The panelists also mentioned that the ability to get the data closer the customer, also referred to as “the edge,” is important when developing data centers. When considering proximity and transport in Greater Phoenix, Curtis pointed to the region’s “very geographically disperse market,” and ability to benefit from the region’s improving infrastructure.
How do developing data centers benefit Greater Phoenix?
Bauer said that due to the region’s quality workforce and educated population, Greater Phoenix has created a good quality of life and is a top market for data center growth.
“When Ebay and PayPal came to town in 2006, they came with their data center and they have over 3,500 employees here and over 1,000 of them are high-paying engineers,” Bauer said.
Meyers highlighted the jobs available at data centers from onsite staff, utility, maintenance as well as the employment that is needed to accommodate tours given at data centers.
Curtis pointed to the thousands of construction jobs data center development creates including the need for professional electricians and mechanical engineers.
“The great story about data centers is that it is a huge tax revenue and we spend a lot of money on infrastructure that benefits the community,” Curtis said. “Now, the West Valley will have much better internet than they used to have because of all the fibers data centers are bringing.”
In the audience, JD Beatty, the City of Mesa’s project manager, pointed out how Mesa’s economy has specifically benefitted from data center development in Greater Phoenix.
“One critical piece is the sales tax on electricity,” Beatty said. “About 107 megawatts in Mesa equates to about a $250,000 in direct city revenue for electricity sales tax alone. Our city management found that we can use this money to build fire stations in new areas of Mesa and build streetscape projects that we wouldn’t have thought we could fund before. There are a lot of direct community benefits driven by the electricity sales tax.”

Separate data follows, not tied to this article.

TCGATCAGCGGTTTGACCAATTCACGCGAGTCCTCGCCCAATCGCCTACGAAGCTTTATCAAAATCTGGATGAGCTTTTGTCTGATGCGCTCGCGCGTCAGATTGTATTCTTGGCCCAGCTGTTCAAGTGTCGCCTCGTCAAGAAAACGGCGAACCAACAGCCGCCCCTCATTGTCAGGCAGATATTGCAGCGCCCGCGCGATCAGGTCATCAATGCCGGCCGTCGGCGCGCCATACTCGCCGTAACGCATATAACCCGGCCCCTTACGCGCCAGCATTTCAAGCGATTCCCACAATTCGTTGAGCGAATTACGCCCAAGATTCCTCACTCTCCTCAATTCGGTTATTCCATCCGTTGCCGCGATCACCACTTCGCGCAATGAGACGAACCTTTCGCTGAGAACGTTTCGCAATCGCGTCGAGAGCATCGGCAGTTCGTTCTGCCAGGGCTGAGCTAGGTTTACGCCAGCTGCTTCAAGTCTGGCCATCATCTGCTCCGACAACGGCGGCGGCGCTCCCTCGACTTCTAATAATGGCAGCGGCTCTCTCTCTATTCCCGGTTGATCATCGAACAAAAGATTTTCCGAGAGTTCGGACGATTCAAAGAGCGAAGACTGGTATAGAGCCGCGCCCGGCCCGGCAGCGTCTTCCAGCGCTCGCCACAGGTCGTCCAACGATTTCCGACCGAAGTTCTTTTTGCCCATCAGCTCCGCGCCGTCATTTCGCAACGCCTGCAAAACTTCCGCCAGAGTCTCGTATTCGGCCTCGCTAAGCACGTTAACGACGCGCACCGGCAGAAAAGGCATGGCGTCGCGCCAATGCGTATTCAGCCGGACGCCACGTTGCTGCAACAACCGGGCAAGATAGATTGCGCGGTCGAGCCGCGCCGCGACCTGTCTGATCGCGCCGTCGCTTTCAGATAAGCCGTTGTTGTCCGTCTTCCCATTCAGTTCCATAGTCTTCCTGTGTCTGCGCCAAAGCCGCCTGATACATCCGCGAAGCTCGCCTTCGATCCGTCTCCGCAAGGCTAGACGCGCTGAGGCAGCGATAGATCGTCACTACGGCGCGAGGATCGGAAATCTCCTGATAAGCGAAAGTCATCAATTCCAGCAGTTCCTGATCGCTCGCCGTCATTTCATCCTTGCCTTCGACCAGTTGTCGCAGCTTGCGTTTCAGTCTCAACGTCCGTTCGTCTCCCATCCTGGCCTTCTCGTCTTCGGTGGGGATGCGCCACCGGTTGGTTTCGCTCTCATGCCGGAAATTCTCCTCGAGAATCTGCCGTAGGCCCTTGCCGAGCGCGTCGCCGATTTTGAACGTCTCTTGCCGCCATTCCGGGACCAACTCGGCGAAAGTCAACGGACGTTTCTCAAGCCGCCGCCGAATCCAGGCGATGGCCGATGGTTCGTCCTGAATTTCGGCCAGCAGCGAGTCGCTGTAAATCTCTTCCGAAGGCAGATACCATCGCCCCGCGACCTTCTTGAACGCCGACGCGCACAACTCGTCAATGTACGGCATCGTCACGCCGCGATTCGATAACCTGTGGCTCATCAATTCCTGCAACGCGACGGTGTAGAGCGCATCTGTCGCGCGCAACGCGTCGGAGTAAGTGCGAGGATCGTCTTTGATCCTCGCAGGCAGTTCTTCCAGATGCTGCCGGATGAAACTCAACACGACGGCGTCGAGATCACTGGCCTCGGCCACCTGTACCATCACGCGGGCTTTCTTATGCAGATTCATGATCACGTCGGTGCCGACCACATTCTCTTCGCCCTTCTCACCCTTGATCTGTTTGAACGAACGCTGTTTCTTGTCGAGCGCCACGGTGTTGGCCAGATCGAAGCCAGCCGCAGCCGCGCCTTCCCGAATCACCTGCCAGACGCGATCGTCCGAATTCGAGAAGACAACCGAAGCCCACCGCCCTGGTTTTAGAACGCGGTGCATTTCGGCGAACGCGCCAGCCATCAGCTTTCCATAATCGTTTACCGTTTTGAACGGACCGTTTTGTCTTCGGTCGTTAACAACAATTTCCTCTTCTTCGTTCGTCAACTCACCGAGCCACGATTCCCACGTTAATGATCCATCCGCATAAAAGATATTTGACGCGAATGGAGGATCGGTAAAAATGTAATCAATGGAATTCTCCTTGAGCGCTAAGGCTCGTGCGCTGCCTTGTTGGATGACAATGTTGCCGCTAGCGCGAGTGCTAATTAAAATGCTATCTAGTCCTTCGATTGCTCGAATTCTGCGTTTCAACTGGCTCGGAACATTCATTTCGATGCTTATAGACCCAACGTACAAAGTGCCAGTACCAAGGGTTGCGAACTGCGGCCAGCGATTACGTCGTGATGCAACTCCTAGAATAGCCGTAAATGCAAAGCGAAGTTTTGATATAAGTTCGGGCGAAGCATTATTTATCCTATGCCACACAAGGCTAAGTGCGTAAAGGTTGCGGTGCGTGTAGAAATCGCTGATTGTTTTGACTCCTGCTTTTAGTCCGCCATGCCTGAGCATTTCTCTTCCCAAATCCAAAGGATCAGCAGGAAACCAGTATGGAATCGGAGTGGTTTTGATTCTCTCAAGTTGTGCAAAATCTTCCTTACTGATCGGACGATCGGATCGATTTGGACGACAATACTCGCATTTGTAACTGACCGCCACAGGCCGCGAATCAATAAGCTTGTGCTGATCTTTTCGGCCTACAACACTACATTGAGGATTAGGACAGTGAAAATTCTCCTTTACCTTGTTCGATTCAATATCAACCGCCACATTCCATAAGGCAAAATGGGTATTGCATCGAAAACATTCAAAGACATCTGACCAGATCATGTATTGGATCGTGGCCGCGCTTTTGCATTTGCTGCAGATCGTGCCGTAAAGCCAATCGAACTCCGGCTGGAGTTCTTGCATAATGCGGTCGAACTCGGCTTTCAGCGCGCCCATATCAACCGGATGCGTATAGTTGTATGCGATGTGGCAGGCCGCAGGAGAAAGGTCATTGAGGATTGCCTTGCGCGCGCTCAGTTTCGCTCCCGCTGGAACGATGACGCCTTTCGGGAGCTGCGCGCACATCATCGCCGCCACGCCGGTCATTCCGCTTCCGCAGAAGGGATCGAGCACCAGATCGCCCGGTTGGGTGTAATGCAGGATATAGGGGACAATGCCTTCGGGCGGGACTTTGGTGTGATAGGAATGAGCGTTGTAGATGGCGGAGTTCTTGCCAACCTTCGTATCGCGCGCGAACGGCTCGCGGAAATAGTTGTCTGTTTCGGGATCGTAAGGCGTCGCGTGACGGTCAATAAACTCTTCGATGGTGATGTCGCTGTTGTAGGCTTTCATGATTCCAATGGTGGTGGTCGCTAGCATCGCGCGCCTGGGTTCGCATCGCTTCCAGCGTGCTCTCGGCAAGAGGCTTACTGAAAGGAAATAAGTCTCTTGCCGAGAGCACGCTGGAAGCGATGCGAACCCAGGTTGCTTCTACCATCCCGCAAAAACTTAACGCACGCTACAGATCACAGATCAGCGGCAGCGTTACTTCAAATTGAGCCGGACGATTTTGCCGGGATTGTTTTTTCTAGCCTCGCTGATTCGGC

What will data center technology in the region look like in three or more years?
The panelists said they are hopeful that data center growth in Greater Phoenix will advance in the next few years. Curtis said that the success of data centers relies on their environment to grow and flourish, and for Greater Phoenix to continue as a competitive market.
In Greater Phoenix’s near future, additional providers will likely enter the market creating increased competition and fiber providers will continue to proactively lay fiber throughout the market. With the approach of 5G technology, data centers will need to be closer to users for reduced latency and will need to update their infrastructure to handle these new high volumes. Verizon recently announced that Phoenix will be one of the first U.S. markets to receive their 5G network, promising faster mobile speeds paving the way for autonomous vehicles, consumer applications and more. As Phoenix becomes one of the first cities to adopt 5G technology, this sets the region apart from other top data center markets and will continue position Greater Phoenix as a top tech hub.